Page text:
Although the offerings I'm about to discuss are different, they're interesting enough to explore more closely. Both IBM and MuleSoft are claiming that the reason for implementing their solutions is because they perceive a lack of skills in containers and Kubernetes.

This tallies with what I see in the world I work in too. It's one thing to say that you can run a few containers in the wild, but it's quite another to run them as a true cloud environment with hundreds— potentially thousandsof them.

Alongside this, containers are making some architectures change. High Availability (HA) solutions that once looked fine in the VM world now begin to look clunky and new ways of doing HA are springing up. Monitoring now becomes a headache if your failing system was brought down automatically and had been recreated before you even knew you had a problem. Never mind things like license management, where most vendors are struggling to cope with a more flexible model that true cloud requires.

I'll discuss here the two different offerings, and we can see how they are very differentbut trying to solve the same skills issue.

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How API-Led Connectivity Addresses Digital Transformation Challenges

By Lori Angalich | Wed, Jul 25, 2018

In the early stages of a digital transformation initiative, there are many decisions to make, including which new technologies to implement, what applications should be moved to the cloud, and what processes should be redesigned.

However, many organizations find that the further they go in their transformation planning process, the more they realize they need to connect.

Everything as a Service (XaaS), the Internet of Things (IoT), and mobile require effective integration for you to get the most out of your investments in your current systems and any new technologies you acquire. Also, achieving your business objectives often depends on connectivity and real-time communication between systems that previously existed in silos.

However, the traditional ways of integration won’t work for the rapidly-increasing number of endpoints and the constantly changing IT landscape. Adopting API-led connectivity and application networks helps organizations meet these challenges head-on, providing a critical enabler to digital transformation.  

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Why Cognitive is Critical in Omnichannel Order Management

By Lori Angalich | Wed, Jul 18, 2018

For retailers as well as B2B companies, order fulfillment plays a major role in both customer satisfaction and profitability. Customers expect flawless, fast order fulfillment across all channels.  While customer-centric companies work hard to meet these expectations, it can be very expensive to do so.

As customers purchase from your company across multiple channels—via the Web, mobile apps, kiosks, marketplaces, retail locations, and even catalog and telephone orders—you’ll want capabilities like centralized order orchestration, ship from store, drop ship, and real-time inventory visibility. These order management capabilities work together to meet customers’ expectations seamless, fast and error-free order fulfillment.

However, these capabilities alone don’t ensure companies can do so profitably.  In fact, while many CEOs have identified omnichannel commerce as a top priority, the IBM Consumer Expectations Study found that it could cost up to three times more to serve omnichannel customers.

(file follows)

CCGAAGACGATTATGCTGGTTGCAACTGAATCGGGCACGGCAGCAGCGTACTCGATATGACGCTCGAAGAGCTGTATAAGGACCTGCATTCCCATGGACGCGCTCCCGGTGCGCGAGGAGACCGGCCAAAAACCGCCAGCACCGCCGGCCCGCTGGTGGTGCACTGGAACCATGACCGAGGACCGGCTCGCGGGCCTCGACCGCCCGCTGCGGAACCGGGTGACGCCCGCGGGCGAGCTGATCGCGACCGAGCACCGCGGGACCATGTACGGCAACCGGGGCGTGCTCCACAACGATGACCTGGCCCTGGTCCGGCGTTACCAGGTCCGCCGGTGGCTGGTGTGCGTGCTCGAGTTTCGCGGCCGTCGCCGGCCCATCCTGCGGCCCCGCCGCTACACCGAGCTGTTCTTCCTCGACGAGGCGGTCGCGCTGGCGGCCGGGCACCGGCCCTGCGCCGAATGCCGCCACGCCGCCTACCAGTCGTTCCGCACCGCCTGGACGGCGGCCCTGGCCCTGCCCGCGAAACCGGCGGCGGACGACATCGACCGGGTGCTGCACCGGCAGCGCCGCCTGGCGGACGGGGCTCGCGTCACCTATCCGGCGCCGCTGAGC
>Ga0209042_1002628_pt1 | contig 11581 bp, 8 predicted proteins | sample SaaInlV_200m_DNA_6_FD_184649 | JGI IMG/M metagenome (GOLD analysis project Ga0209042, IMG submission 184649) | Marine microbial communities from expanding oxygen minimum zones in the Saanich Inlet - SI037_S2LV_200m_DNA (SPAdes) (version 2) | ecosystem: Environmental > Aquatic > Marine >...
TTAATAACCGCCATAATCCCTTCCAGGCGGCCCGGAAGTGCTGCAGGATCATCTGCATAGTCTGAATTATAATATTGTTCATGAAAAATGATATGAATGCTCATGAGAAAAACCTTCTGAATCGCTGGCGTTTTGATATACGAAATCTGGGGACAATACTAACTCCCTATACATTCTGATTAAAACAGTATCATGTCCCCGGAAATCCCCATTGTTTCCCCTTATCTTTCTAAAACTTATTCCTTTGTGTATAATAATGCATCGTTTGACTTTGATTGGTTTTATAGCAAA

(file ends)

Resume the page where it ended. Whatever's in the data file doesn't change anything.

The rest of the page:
Every channel adds complexity to the order fulfillment process. In addition, there’s pressure from customers and competitors to same-day or two-day shipping, making it even more critical to leverage modern technologies to fulfill orders in the most efficient, cost-effective way possible. In fact, the IBM study found that 72 percent of consumersconsider two-day or less shipping as a factor when making a purchase.

On top of using an omnichannel order management system, companies are now adopting solutions that can apply human reasoning and cognitive capabilities to order fulfillment. As a result, they’re able to meet or exceed customer expectations while reducing their fulfillment costs. Let’s take a closer look.

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Overcoming 5 of Today's Top File Transfer Challenges with MFT

By Lori Angalich | Mon, Jul 16, 2018

File transfers between an organization, its business partners, and customers can be fraught with challenges.

Today, organizations must support ever-increasing file sizes, types, volumes, and user numbers under severe budget constraints. Also, they must address extensive security requirements and compliance challenges, meet strict SLAs, and support the rapidly-changing needs of the business.

In the past, these challenges may have been viewed as technical problems, approached with an assortment of technologies and file transfer methods—including “free” technology such as FTP.  However, to keep pace with the evolving needs of the business, protect a wide variety of data, and mitigate risk inside and outside the enterprise, organizations have realized the need for enterprise-class managed file transfer solutions

In this post, I’ll explore these common challenges and the vital role these solutions play in overcoming them.

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APIs vs EDI: Internal vs External Communications

By John Hawkins | Thu, Jun 07, 2018

In a previous post, APIs vs EDI: Complementary, Not Competitive, I shared my perspectives on the evolution of APIs along with EDI.  I'm going to expand on this topic with the idea that agile methodologies may have more to do with the current proliferation of API Management than the usurping of EDI. 

Let's be clear…EDI is most certainly here to stay for a long time to come. I've read many articles and debates on this subject but, for me, what it comes down to are those well-known business interchanges. 

We can't just ignore the fact that EDI has evolved to where it is today because business needs well-known formats so that they can communicate with each other in a standardized manner. APIs, at the moment, simply don't have those standardized formats. When a company creates an externally-facing API they are, today, writing their own business interchange format (i.e. trying to reproduce an EDI interchange).

Now, that's fine, however, if each company is going to create its own format then communication between companies is going to revert back to being a spaghetti mess of protocols. This is exactly what EDI was meant to overcome, and why EDI has been so successful for so many years.